We’ll never know what happened, exactly, on Valentine’s Day of 2013 when the South African model Reeva Steenkamp was shot, through a closed bathroom door, by her lover, Oscar Pistorius. We’ll never know, but it didn’t seem very Valentine’s-like to authorities, who were doubtful about his version: he thought an intruder took refuge behind the door, and he shot in fear.

He was one of the highest profile athletes in the world, a double amputee as a child who was fitted for ski-like extensions to his legs, and he ran track at a world-class level, literally. After much ado about whether his protheses gave him an unfair advantage, he was allowed on the world stage with the other competitors at the 2012 Olympics.

Nicknamed the “Blade Runner,” he was considered a role model to the “disabled” everywhere. A remarkable story in competitive athletics, he seemed guaranteed a life, going forward, of fame and respect.

He even had a girlfriend who was an up and comer, a striking woman said to have a very bright future in modeling. No one would envy him his physical deformity at birth, but most people would envy him everything else.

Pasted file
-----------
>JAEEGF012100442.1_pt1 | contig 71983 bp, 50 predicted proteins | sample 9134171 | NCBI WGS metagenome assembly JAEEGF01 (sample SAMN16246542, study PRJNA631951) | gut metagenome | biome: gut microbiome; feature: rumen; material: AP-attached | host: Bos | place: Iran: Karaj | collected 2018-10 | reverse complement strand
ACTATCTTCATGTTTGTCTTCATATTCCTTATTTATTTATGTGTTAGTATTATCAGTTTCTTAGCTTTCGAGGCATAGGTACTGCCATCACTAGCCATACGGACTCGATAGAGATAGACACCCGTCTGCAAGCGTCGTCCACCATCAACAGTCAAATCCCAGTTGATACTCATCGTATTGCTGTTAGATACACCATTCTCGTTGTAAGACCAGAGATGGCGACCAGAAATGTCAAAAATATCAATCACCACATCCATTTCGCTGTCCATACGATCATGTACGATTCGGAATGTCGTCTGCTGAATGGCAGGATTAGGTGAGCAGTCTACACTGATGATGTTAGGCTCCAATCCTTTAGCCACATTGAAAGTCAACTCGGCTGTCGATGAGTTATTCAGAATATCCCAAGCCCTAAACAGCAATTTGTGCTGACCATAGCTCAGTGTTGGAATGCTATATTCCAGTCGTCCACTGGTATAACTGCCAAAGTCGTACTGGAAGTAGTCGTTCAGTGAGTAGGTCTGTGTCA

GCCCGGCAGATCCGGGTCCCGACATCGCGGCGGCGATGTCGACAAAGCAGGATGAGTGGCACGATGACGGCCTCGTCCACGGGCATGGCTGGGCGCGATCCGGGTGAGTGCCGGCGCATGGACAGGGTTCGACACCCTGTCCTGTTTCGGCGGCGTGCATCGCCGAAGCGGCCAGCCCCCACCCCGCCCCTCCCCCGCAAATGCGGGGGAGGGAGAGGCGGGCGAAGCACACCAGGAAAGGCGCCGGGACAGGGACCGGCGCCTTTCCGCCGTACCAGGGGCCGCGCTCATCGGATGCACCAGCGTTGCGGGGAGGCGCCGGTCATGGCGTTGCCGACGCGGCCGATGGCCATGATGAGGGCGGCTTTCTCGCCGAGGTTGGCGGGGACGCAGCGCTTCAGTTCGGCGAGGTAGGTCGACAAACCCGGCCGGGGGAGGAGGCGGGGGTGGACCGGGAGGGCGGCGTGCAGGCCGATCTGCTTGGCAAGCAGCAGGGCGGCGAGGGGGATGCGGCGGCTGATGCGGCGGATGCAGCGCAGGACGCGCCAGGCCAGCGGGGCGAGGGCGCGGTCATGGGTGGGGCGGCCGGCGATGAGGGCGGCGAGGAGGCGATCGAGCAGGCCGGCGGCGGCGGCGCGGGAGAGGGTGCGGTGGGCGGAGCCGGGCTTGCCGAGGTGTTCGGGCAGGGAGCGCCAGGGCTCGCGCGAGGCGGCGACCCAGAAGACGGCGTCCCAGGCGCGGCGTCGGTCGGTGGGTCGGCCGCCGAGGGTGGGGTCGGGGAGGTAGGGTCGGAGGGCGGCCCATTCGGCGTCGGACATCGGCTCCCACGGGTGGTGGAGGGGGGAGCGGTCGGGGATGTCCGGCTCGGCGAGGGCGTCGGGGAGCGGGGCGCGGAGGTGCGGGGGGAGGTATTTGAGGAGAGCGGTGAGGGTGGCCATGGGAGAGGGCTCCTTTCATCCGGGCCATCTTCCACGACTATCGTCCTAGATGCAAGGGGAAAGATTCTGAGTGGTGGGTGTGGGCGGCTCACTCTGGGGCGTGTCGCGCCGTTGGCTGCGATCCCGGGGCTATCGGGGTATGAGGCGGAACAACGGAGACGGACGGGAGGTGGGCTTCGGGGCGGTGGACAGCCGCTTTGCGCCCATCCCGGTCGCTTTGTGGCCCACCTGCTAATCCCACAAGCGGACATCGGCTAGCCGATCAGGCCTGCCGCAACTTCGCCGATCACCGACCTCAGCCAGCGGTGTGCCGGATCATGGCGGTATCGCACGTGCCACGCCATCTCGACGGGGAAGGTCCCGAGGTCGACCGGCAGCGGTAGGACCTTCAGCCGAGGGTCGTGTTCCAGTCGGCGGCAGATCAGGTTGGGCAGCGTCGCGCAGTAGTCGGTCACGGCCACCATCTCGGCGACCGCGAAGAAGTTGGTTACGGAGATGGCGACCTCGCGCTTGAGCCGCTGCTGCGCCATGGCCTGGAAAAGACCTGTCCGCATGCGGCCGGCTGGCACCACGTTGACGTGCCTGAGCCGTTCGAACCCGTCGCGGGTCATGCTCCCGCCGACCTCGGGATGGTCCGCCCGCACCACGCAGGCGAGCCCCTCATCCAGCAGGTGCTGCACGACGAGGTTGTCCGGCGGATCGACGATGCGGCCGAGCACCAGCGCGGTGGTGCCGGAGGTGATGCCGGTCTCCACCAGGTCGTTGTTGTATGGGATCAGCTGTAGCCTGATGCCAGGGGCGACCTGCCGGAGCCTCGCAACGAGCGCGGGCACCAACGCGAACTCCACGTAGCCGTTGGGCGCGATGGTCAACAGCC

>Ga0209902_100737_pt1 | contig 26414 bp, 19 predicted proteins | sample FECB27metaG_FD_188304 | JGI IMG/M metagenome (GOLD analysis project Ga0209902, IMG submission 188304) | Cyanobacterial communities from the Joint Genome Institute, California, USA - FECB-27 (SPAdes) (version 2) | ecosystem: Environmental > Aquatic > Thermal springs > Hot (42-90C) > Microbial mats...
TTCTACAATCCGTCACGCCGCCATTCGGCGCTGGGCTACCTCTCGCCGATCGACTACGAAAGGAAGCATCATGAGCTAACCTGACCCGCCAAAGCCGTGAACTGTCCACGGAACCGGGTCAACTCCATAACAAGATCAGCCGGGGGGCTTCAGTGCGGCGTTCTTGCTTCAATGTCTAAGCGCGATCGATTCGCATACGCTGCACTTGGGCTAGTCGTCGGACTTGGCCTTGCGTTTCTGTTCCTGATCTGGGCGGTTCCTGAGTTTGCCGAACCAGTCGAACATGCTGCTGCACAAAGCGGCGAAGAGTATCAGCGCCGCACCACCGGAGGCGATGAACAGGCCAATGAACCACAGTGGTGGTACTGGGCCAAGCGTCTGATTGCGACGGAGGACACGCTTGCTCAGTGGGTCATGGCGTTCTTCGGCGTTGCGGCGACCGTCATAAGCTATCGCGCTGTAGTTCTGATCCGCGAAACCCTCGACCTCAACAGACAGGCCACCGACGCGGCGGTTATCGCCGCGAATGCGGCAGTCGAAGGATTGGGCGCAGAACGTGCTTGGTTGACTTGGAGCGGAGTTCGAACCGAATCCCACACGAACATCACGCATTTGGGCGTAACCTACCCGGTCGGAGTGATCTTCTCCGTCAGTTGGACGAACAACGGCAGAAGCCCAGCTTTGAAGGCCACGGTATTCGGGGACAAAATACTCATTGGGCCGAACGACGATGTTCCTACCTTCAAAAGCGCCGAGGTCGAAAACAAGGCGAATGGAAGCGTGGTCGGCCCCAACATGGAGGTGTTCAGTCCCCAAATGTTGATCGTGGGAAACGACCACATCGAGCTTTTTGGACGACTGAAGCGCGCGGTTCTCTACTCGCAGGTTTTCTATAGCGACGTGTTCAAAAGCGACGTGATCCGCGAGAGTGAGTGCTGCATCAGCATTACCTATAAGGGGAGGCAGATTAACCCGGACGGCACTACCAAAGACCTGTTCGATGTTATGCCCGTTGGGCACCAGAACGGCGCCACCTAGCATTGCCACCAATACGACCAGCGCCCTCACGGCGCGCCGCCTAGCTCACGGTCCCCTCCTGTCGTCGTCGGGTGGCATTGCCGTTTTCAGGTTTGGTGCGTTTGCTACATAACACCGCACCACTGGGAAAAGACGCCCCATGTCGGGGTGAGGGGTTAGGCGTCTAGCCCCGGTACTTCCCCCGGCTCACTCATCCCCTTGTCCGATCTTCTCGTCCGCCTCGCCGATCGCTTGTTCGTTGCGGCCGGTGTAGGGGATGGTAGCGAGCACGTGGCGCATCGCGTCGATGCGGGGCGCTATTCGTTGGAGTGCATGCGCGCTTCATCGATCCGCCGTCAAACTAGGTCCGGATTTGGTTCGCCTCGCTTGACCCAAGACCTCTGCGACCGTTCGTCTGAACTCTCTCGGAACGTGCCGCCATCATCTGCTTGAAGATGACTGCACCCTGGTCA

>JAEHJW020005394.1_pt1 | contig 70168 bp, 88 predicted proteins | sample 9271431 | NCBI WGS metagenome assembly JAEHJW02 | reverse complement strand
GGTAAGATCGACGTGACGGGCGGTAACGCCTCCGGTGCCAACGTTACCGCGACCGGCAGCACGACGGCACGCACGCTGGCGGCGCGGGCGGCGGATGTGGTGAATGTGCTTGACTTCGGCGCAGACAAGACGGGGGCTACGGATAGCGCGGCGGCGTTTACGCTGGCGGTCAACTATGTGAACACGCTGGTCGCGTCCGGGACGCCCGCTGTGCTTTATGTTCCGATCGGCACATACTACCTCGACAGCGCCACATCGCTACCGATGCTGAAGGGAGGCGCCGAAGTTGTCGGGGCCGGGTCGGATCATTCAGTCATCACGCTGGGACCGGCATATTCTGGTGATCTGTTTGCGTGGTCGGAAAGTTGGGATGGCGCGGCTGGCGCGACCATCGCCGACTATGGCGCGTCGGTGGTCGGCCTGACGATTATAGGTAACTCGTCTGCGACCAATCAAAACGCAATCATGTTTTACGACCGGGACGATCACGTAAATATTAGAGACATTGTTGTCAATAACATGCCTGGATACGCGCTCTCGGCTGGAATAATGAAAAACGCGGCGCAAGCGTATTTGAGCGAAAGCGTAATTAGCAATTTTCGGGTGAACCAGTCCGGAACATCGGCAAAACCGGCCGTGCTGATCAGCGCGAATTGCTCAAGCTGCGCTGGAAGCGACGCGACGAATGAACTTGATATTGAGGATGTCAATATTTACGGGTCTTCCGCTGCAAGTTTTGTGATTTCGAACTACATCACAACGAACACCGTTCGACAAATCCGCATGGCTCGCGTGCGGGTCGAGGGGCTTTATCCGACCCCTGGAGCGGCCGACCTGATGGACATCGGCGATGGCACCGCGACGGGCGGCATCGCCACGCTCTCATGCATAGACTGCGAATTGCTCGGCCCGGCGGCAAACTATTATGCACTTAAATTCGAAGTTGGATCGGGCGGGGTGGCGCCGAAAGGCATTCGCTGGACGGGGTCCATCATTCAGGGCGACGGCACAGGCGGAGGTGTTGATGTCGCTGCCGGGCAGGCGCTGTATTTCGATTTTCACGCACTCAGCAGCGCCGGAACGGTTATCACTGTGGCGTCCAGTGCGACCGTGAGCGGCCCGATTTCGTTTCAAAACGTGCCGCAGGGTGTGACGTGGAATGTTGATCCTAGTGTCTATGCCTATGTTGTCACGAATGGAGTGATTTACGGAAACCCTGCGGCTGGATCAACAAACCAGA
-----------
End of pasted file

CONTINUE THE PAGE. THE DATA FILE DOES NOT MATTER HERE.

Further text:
He was at first convicted of our equivalent of manslaughter, “culpable homicide” in South Africa.  But before long a higher court decided to call it, simply, murder, although they added very little time to his sentence.   Then, this year only weeks ago, a still higher court found his six-year sentence way too short for the crime, and increased it to 15 years, minus of course time served.

In the U.S. and many other countries, we’re familiar with a pattern of harshness at local trial, and then appeals by the defense. Sentences may be lightened, new trials may be granted, that’s what we expect the world “appeal” to mean in the justice system. But apparently, in South Africa, prosecutors can appeal as well to higher bodies, as in– We believe that “no reasonable court” would have imposed so light a sentence on such a clearly egregious crime.

And twice, on such appeals, Pistorius’s fortunes have gone downhill.

Just what exactly drove the relationship between Pistorius and Steenkamp, that perfect specimen of a woman and unusual specimen of a man?

What precisely did happen on that day designed for hearts and flowers? Is it conceivable he felt inadequate–with his disability somehow in the mix–to protect his turf when he thought he heard a prowler? Is that why he had a firearm close at hand?

There lot’s to ask about here, challenging the fields of both crime and psychology. Oscar’s simply remarkable career as a competitive athlete would appear to be over. But we should first remember that Reeva’s modeling career, and whole life, were over by mid-February in 2013. Lots to think about, all of it sad.